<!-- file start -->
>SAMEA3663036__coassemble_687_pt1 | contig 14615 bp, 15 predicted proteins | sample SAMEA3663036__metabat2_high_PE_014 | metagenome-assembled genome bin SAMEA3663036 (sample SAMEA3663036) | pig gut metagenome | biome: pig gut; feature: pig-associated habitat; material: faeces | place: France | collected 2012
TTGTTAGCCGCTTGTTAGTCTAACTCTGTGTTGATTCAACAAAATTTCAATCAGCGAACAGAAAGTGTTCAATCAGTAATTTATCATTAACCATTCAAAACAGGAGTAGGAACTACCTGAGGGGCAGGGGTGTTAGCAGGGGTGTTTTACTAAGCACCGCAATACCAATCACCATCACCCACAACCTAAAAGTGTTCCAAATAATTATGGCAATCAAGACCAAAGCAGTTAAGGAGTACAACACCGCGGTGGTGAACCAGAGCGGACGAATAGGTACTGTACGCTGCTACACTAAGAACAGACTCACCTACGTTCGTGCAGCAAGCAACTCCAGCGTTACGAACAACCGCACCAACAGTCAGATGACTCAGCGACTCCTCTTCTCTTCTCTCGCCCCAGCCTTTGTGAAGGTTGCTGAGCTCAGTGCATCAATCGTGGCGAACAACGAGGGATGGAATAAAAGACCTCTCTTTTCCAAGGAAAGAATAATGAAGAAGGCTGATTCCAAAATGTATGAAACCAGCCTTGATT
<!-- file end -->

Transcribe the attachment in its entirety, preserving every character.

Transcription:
>SAMEA3663036__coassemble_687_pt1 | contig 14615 bp, 15 predicted proteins | sample SAMEA3663036__metabat2_high_PE_014 | metagenome-assembled genome bin SAMEA3663036 (sample SAMEA3663036) | pig gut metagenome | biome: pig gut; feature: pig-associated habitat; material: faeces | place: France | collected 2012
TTGTTAGCCGCTTGTTAGTCTAACTCTGTGTTGATTCAACAAAATTTCAATCAGCGAACAGAAAGTGTTCAATCAGTAATTTATCATTAACCATTCAAAACAGGAGTAGGAACTACCTGAGGGGCAGGGGTGTTAGCAGGGGTGTTTTACTAAGCACCGCAATACCAATCACCATCACCCACAACCTAAAAGTGTTCCAAATAATTATGGCAATCAAGACCAAAGCAGTTAAGGAGTACAACACCGCGGTGGTGAACCAGAGCGGACGAATAGGTACTGTACGCTGCTACACTAAGAACAGACTCACCTACGTTCGTGCAGCAAGCAACTCCAGCGTTACGAACAACCGCACCAACAGTCAGATGACTCAGCGACTCCTCTTCTCTTCTCTCGCCCCAGCCTTTGTGAAGGTTGCTGAGCTCAGTGCATCAATCGTGGCGAACAACGAGGGATGGAATAAAAGACCTCTCTTTTCCAAGGAAAGAATAATGAAGAAGGCTGATTCCAAAATGTATGAAACCAGCCTTGATT